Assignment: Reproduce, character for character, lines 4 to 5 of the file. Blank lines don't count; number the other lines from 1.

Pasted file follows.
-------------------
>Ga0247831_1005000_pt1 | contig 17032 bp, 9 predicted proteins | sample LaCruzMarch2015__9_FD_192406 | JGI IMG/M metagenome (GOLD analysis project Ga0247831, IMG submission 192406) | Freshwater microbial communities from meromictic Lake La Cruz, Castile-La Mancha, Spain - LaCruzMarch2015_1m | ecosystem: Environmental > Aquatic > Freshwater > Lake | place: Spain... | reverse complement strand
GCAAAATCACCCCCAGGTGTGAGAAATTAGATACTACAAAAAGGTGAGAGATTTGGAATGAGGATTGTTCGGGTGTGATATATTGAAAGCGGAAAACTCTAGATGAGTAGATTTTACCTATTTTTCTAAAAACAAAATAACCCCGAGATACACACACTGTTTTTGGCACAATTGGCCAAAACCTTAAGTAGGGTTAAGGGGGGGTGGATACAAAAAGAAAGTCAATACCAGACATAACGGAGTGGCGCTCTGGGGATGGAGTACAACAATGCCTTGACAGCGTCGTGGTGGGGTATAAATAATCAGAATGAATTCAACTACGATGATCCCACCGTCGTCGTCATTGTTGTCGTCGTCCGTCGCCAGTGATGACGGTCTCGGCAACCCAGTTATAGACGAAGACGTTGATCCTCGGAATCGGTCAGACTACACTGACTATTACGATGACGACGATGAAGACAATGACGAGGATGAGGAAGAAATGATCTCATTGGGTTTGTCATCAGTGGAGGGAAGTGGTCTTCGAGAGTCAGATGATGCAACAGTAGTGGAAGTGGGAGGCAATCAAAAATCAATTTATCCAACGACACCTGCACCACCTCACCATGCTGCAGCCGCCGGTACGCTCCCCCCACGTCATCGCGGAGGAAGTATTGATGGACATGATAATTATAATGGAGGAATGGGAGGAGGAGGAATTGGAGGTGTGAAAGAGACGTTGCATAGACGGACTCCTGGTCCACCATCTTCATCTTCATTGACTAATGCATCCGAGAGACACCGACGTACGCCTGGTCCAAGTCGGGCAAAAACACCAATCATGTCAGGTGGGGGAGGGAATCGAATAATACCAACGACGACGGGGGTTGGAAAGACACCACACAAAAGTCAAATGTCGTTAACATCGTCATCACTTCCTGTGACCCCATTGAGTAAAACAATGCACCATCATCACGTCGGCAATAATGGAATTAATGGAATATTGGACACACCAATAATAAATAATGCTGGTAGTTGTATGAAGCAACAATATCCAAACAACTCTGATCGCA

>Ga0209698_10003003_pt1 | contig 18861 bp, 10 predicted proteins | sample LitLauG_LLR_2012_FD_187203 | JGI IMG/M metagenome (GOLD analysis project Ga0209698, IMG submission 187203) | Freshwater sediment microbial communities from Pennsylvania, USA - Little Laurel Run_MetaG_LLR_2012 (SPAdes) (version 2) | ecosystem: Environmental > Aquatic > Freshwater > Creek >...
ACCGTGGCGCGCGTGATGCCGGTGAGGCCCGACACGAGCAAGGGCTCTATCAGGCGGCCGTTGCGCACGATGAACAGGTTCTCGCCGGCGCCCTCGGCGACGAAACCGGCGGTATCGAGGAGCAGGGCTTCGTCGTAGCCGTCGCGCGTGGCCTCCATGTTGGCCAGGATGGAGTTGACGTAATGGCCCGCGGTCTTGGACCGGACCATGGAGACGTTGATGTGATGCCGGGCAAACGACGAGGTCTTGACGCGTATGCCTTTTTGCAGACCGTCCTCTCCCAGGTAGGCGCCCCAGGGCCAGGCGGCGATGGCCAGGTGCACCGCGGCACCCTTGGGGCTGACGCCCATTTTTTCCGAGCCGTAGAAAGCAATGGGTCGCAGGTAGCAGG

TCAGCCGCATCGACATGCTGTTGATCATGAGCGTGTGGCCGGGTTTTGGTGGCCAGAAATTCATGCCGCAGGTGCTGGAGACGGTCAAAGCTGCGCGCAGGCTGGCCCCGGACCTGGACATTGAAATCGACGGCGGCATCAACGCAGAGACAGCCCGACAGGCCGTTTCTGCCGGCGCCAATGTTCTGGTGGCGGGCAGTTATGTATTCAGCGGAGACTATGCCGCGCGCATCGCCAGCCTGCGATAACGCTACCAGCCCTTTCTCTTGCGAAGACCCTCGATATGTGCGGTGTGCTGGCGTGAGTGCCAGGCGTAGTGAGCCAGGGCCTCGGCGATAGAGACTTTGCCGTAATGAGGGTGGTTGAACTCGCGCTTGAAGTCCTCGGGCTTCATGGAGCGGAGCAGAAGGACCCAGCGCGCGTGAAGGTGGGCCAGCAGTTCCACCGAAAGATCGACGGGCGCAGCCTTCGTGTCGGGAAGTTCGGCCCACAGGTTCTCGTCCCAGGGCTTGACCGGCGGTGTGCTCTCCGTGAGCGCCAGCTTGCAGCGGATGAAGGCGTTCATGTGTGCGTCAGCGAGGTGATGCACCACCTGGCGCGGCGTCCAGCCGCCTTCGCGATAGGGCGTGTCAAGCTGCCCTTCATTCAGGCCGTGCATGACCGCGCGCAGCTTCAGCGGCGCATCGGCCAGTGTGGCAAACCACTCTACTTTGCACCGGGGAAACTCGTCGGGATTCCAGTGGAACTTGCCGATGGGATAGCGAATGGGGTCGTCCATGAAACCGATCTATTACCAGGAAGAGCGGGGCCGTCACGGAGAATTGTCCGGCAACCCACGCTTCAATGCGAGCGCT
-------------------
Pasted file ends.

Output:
ACCGTGGCGCGCGTGATGCCGGTGAGGCCCGACACGAGCAAGGGCTCTATCAGGCGGCCGTTGCGCACGATGAACAGGTTCTCGCCGGCGCCCTCGGCGACGAAACCGGCGGTATCGAGGAGCAGGGCTTCGTCGTAGCCGTCGCGCGTGGCCTCCATGTTGGCCAGGATGGAGTTGACGTAATGGCCCGCGGTCTTGGACCGGACCATGGAGACGTTGATGTGATGCCGGGCAAACGACGAGGTCTTGACGCGTATGCCTTTTTGCAGACCGTCCTCTCCCAGGTAGGCGCCCCAGGGCCAGGCGGCGATGGCCAGGTGCACCGCGGCACCCTTGGGGCTGACGCCCATTTTTTCCGAGCCGTAGAAAGCAATGGGTCGCAGGTAGCAGG

TCAGCCGCATCGACATGCTGTTGATCATGAGCGTGTGGCCGGGTTTTGGTGGCCAGAAATTCATGCCGCAGGTGCTGGAGACGGTCAAAGCTGCGCGCAGGCTGGCCCCGGACCTGGACATTGAAATCGACGGCGGCATCAACGCAGAGACAGCCCGACAGGCCGTTTCTGCCGGCGCCAATGTTCTGGTGGCGGGCAGTTATGTATTCAGCGGAGACTATGCCGCGCGCATCGCCAGCCTGCGATAACGCTACCAGCCCTTTCTCTTGCGAAGACCCTCGATATGTGCGGTGTGCTGGCGTGAGTGCCAGGCGTAGTGAGCCAGGGCCTCGGCGATAGAGACTTTGCCGTAATGAGGGTGGTTGAACTCGCGCTTGAAGTCCTCGGGCTTCATGGAGCGGAGCAGAAGGACCCAGCGCGCGTGAAGGTGGGCCAGCAGTTCCACCGAAAGATCGACGGGCGCAGCCTTCGTGTCGGGAAGTTCGGCCCACAGGTTCTCGTCCCAGGGCTTGACCGGCGGTGTGCTCTCCGTGAGCGCCAGCTTGCAGCGGATGAAGGCGTTCATGTGTGCGTCAGCGAGGTGATGCACCACCTGGCGCGGCGTCCAGCCGCCTTCGCGATAGGGCGTGTCAAGCTGCCCTTCATTCAGGCCGTGCATGACCGCGCGCAGCTTCAGCGGCGCATCGGCCAGTGTGGCAAACCACTCTACTTTGCACCGGGGAAACTCGTCGGGATTCCAGTGGAACTTGCCGATGGGATAGCGAATGGGGTCGTCCATGAAACCGATCTATTACCAGGAAGAGCGGGGCCGTCACGGAGAATTGTCCGGCAACCCACGCTTCAATGCGAGCGCT